Free To Play Array, Part 05 – The Plan
This article is part of a series. The first part can be found here : Free To Play Array, Part 01 – AdVenture Capitalist
Through my discovery queue, I came across The Plan.
I was about to disregard the game, when I saw it was the first game created by Krillbite Studios. Krillbite are most well-known for their game, Among The Sleep; a game I supported on Kickstarter when I had money. Having enjoyed the small amount of Among The Sleep I have played, I decided to give this a go.
The Plan puts you in the role of a fly. Wait, stick with it…
You start on the ground and move towards the light at the edge of the screen, travelling through a world. That is it.
On your journey, you will encounter a handful of set pieces; falling leaves, a spiderweb and strong winds. All of these seem negligible but, as a fly, they are quite substantial challenges to face, for such a fragile being.
Now, I can’t help but feel my opinions on this will paint me as a somewhat ignorant individual, but I don’t really understand the draw of The Plan.
I understand the power and futility of the journey; the perspective of a being and the impact it has on one’s life. By which, I mean, the fly pursues what it believe to be divine ascension, to which we can see it has been drawn to a fly-zapper and dies.
I also appreciate the idea of the illusion of choice; no matter where you go, you can only proceed along the pre-determined path. After you fly so far, you are actually restricted from going back, only enforcing the fact you can only go forward [up]. It was an accidental discovery, but did catch me off guard.
I even understand the power of the swelling soundtrack and the impact of pairing it with celestial/otherworldly imagery of galaxies and nebulas. I want to write soundtracks and scores, so I am more than familiar with the power of a well-timed musical crescendo.
But with all of that in mind, it is a four-minute max journey in which the player has no agency. Sure, you “control” the fly, but you don’t really do anything; you can delay the fly’s journey, but nothing else.
I appreciate it is more of an art piece than an actual game, but it is marketed as a game and I don’t feel it delivers on that.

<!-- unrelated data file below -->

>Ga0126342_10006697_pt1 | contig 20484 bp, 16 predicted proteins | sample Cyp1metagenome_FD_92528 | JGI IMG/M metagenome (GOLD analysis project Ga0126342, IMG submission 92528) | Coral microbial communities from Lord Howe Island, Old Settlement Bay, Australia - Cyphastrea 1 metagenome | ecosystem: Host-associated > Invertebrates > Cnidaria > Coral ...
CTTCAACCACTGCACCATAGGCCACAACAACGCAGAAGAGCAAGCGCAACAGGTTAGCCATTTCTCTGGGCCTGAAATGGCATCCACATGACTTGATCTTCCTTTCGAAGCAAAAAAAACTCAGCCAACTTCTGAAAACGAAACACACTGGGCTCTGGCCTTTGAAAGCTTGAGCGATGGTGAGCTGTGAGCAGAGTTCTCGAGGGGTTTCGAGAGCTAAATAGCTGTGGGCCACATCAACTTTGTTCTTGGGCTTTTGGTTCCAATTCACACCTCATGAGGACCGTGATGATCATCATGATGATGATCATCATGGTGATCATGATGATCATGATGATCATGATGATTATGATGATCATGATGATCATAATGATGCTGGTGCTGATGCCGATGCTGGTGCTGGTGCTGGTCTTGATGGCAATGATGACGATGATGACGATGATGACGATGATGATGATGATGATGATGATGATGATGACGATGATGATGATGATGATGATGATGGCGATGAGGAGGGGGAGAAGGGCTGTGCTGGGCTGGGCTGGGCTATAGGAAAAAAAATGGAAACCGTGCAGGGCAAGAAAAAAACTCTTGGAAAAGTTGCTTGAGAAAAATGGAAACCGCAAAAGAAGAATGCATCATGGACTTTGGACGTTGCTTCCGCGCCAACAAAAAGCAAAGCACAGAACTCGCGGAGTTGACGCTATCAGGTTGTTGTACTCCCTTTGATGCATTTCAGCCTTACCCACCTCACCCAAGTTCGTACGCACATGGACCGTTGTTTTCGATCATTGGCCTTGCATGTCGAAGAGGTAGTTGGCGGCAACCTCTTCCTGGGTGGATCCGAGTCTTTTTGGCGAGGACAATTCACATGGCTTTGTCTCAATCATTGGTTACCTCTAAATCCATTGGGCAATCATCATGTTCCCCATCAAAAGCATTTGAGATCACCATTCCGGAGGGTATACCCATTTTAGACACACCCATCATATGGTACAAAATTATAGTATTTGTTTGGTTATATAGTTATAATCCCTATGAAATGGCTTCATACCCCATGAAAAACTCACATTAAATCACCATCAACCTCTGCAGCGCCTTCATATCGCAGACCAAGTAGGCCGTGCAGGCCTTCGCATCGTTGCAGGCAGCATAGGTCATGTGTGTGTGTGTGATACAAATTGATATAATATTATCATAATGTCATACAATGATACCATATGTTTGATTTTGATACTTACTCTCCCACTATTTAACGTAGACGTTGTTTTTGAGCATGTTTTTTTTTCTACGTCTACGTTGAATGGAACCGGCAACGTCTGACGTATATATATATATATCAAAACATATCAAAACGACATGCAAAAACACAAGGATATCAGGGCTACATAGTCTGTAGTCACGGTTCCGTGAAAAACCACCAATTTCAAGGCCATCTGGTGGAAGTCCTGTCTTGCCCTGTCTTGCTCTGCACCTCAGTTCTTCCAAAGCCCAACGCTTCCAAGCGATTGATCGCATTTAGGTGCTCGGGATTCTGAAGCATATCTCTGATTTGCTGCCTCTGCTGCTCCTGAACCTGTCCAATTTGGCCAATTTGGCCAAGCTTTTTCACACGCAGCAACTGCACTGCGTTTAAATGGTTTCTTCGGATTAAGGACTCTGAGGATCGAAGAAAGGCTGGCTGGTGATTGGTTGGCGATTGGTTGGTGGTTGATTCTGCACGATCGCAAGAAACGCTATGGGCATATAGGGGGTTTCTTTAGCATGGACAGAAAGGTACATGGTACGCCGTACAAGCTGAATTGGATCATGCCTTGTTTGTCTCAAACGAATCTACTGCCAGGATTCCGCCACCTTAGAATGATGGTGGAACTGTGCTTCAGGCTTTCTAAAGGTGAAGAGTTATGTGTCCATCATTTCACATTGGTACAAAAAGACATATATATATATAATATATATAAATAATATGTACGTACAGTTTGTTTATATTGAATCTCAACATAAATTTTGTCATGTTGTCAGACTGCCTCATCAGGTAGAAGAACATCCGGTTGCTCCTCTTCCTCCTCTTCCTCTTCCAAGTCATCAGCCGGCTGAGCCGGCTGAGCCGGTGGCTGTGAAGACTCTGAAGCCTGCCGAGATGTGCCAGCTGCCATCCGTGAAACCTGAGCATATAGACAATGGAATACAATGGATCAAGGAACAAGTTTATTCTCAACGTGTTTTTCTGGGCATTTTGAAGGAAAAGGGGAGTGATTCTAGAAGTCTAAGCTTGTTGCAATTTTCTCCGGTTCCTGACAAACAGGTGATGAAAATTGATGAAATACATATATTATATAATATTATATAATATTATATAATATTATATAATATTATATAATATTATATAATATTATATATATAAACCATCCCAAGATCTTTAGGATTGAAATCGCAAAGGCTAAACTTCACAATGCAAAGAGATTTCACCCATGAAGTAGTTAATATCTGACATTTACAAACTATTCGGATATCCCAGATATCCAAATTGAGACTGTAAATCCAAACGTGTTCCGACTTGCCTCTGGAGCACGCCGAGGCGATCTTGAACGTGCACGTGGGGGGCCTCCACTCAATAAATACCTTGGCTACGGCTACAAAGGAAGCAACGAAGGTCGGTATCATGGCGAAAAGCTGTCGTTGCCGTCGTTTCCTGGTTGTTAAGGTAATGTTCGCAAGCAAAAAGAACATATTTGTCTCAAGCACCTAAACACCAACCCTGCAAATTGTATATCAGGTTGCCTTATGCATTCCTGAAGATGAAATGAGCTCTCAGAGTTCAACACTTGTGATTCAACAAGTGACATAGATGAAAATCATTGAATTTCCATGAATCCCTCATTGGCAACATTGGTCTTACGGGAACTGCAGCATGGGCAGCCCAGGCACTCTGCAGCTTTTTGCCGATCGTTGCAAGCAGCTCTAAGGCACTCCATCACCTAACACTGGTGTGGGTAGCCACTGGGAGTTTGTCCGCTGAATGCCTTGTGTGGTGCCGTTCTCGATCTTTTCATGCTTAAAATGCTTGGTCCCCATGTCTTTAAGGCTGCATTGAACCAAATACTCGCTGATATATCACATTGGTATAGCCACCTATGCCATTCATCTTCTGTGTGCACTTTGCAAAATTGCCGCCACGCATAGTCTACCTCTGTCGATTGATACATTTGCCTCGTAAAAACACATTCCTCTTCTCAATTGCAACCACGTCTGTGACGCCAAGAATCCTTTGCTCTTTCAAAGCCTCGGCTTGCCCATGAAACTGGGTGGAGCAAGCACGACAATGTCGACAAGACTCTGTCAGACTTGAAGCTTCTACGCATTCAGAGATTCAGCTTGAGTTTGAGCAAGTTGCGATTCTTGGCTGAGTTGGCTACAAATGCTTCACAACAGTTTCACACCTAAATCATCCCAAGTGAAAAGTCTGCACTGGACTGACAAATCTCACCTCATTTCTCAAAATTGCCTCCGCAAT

The most perplexing element to me was the inclusion of a “final thought” screen. When the journey is over, you are given an opportunity to write you thoughts and feelings on the experience, although you aren’t actually told that; you are merely present with a blank screen and a flickering typing cursor. I interpreted it as a high score entry; this means that somewhere there are a few simple “Ellen” statements. Ha!
This only enforces the idea of The Plan feeling pretentious, to me.
What was even more unexpected, but something I really like, is how well received The Plan has been. It may not be my cup of tea, but there are plenty of people who enjoy it and have supported Krillbite with it. Over time, Krillbite have added a secret character to the game and a secret easter egg, to add an element of replay-ability.
That being said, I don’t think it is nearly enough to draw me back. I played through The Plan three times to get the screenshot for this article and I was bored throughout.
I would say The Plan is worth a single playthrough and then you can just delete it. The game has a single achievement which doesn’t trigger on Macs, so maybe I am just a little bitter; who knows?
Yeah, you probably shouldn’t have stuck with it… Sorry…
Ellen often dreams of flying away to the sun, but The Plan has kind of ruined her hopes of success. She managed to capture the screenshots without any risk of electrocution, but one can never be too risky when dealing with the works of Krillbite Studios.
Last played and completed on 10/01/16, for Steam.
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